Angel Diaz: Most of these guidelines are designed to protect public figures and powerful voters. When platforms choose to enforce rules that are too broad, they are typically only applied to marginalized groups. I acknowledge that content moderation is difficult and that mistakes will inevitably arise. You can’t always get it right. However, you have chosen to protect public figures, elected officials and powerful figures. These people are often the top causes of harassment, hate speech, and violence. Focusing on high profile accounts is a more logical way to step in. It’s better than what we have now; through broad enforcement for the marginalized and a very measured, frivolous approach for the powerful.

For (bes) the culture: What do you think might prevent corporate executives from making equality enforcement an immediate priority?

Angel Diaz: The decision-makers at the top are privileged and have a rather limited view of the world. This limits their understanding of the dangers marginalized groups face. The leadership doesn’t believe the threats are as serious as we often claim until something like the Capitol Rebellion unfolds. Then it becomes undeniable.

For (bes) the culture: In the report, you emphasize the importance of data collection. What role does data play in reducing the abuse marginalized groups face?

Angel Diaz: Detailed data can help us to document damage. These insights can be used to empower attorneys and attorneys to sue these companies and hold them accountable for the harm they perpetuate. At the moment, platforms decide what to share and what metrics to share. We have no fundamental way of checking your homework. If we don’t understand all the logistics of what is going on, we cannot intelligently advocate regulation.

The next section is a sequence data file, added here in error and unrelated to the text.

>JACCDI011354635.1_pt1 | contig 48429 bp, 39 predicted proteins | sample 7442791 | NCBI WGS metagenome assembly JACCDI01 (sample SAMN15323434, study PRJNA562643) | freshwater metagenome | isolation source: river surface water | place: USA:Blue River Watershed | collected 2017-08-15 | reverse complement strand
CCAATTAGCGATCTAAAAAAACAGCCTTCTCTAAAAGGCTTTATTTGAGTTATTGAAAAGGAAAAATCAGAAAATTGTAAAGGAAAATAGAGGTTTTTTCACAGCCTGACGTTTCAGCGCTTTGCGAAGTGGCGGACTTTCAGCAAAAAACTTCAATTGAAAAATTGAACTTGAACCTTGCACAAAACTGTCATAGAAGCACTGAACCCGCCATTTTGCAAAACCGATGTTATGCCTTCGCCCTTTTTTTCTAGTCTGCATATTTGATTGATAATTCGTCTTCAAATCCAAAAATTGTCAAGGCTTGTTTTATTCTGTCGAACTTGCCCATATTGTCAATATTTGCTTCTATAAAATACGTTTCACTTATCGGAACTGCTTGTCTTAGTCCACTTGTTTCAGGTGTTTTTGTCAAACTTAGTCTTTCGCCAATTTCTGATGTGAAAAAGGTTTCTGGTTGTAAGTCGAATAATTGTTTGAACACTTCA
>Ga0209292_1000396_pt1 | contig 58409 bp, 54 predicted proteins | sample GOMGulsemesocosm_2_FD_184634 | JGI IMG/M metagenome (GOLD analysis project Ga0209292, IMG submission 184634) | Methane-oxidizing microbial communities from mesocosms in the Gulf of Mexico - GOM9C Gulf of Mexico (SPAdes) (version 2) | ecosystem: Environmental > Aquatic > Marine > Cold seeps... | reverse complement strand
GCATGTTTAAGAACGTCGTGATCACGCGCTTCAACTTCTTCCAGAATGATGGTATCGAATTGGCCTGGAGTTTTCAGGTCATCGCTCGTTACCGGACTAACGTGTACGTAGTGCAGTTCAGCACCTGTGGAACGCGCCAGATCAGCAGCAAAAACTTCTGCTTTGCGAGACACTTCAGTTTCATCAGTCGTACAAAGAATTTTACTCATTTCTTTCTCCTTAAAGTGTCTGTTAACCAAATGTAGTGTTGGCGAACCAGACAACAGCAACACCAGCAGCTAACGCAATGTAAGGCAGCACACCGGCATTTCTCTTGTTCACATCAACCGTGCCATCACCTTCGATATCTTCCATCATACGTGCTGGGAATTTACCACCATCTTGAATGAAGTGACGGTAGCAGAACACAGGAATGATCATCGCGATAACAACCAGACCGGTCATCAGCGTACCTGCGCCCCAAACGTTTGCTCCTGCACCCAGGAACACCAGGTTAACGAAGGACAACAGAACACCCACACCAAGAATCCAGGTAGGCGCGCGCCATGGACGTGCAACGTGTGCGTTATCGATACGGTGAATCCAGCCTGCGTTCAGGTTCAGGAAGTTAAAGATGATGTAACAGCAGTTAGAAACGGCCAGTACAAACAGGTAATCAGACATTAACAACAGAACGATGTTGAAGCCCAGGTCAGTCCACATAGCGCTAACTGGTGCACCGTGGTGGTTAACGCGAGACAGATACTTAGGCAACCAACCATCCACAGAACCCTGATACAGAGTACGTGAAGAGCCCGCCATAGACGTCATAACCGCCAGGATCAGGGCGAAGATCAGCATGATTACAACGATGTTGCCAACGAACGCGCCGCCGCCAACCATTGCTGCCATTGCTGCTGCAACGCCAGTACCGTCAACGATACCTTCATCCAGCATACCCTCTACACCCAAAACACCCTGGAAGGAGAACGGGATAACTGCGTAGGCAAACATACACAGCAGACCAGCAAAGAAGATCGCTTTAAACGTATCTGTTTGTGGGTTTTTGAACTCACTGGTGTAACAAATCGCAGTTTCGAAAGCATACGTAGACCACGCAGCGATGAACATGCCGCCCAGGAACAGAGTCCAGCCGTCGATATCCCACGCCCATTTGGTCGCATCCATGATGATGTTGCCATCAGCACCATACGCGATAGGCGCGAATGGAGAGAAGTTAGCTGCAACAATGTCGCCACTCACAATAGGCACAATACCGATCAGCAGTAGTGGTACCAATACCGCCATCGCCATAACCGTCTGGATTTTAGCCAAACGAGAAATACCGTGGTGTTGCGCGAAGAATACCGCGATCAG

For (bes) the culture: Facebook recently justified its withholding of requested data for research purposes in the public interest and expressed concern about the privacy of users. What do you think of your statement?

Angel Diaz: Facebook said, “We are subject to a consent decree with the Federal Trade Commission, so we cannot share this type of information or facilitate this type of research as it would be a violation.” Protecting the privacy of its users is valuable and I think everyone agrees on that. But pretending the FTC decree is preventing them from facilitating research in the public interest is just not true. There was a recent letter from the FTC to Facebook saying, “Do not use this consent decree to justify the action you have taken.” The FTC only asked them to inform users about the use of their data. It is misleading to pretend there are limitations that prevent them from coming up with solutions. The current regulatory system is very permissive about what to share or hide.

*** For (bes) The Culture contacted a Facebook spokesperson to leave a comment. At this point in time, no official statement has been made. ***

For (bes) the culture: Your report addresses the unobtrusive way in which Facebook’s policy updates are announced. Do you think there should be stricter legal disclosure guidelines?

Angel Diaz: It’s almost a full time job just to understand what’s allowed and what’s not allowed on their platform. I have to look for clues and put it all together. They have a blog, but sometimes they make announcements on Twitter – which isn’t even their platform. Often times they make an announcement, but they may not implement it into their community standards. It’s not difficult to notify users of new changes. There are more than enough logs. Their decision not to follow her reflects an attempt to go under the radar because they know there can be backlash.